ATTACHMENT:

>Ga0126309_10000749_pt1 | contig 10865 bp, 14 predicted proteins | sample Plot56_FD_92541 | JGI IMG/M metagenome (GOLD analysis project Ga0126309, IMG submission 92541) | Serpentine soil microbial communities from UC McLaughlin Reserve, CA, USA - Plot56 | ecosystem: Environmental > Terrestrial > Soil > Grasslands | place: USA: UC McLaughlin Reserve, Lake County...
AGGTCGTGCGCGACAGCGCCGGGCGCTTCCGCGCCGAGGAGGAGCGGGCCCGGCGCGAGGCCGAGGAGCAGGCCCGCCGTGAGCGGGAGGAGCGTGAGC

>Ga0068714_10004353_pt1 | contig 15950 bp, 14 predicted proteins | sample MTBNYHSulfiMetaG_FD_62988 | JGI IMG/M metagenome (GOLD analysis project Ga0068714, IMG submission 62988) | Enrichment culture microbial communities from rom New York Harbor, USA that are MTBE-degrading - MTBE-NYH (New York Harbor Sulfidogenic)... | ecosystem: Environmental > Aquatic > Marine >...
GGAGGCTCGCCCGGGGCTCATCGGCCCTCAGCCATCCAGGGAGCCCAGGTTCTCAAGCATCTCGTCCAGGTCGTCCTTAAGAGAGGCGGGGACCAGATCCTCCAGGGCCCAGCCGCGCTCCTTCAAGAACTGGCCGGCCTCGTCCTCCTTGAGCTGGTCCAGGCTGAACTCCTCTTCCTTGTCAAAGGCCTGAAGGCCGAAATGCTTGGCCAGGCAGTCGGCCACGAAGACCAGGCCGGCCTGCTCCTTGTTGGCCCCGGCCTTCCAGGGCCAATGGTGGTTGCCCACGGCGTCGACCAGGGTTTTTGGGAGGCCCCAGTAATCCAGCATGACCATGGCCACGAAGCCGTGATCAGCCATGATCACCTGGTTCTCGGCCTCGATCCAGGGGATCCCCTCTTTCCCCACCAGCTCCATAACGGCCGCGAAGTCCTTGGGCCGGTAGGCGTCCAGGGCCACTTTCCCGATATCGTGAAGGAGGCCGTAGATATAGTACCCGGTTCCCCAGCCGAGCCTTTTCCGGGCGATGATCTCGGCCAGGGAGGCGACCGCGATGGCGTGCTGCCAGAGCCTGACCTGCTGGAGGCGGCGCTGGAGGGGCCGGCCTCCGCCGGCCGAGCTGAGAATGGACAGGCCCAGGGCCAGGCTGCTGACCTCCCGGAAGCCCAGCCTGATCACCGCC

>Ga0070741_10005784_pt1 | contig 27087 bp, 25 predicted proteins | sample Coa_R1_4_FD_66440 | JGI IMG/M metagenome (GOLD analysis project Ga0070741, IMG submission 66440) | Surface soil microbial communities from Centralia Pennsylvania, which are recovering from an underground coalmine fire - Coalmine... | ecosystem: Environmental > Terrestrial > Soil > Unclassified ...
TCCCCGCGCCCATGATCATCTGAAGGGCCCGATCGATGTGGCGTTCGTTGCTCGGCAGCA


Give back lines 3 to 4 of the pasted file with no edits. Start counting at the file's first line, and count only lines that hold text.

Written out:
>Ga0068714_10004353_pt1 | contig 15950 bp, 14 predicted proteins | sample MTBNYHSulfiMetaG_FD_62988 | JGI IMG/M metagenome (GOLD analysis project Ga0068714, IMG submission 62988) | Enrichment culture microbial communities from rom New York Harbor, USA that are MTBE-degrading - MTBE-NYH (New York Harbor Sulfidogenic)... | ecosystem: Environmental > Aquatic > Marine >...
GGAGGCTCGCCCGGGGCTCATCGGCCCTCAGCCATCCAGGGAGCCCAGGTTCTCAAGCATCTCGTCCAGGTCGTCCTTAAGAGAGGCGGGGACCAGATCCTCCAGGGCCCAGCCGCGCTCCTTCAAGAACTGGCCGGCCTCGTCCTCCTTGAGCTGGTCCAGGCTGAACTCCTCTTCCTTGTCAAAGGCCTGAAGGCCGAAATGCTTGGCCAGGCAGTCGGCCACGAAGACCAGGCCGGCCTGCTCCTTGTTGGCCCCGGCCTTCCAGGGCCAATGGTGGTTGCCCACGGCGTCGACCAGGGTTTTTGGGAGGCCCCAGTAATCCAGCATGACCATGGCCACGAAGCCGTGATCAGCCATGATCACCTGGTTCTCGGCCTCGATCCAGGGGATCCCCTCTTTCCCCACCAGCTCCATAACGGCCGCGAAGTCCTTGGGCCGGTAGGCGTCCAGGGCCACTTTCCCGATATCGTGAAGGAGGCCGTAGATATAGTACCCGGTTCCCCAGCCGAGCCTTTTCCGGGCGATGATCTCGGCCAGGGAGGCGACCGCGATGGCGTGCTGCCAGAGCCTGACCTGCTGGAGGCGGCGCTGGAGGGGCCGGCCTCCGCCGGCCGAGCTGAGAATGGACAGGCCCAGGGCCAGGCTGCTGACCTCCCGGAAGCCCAGCCTGATCACCGCC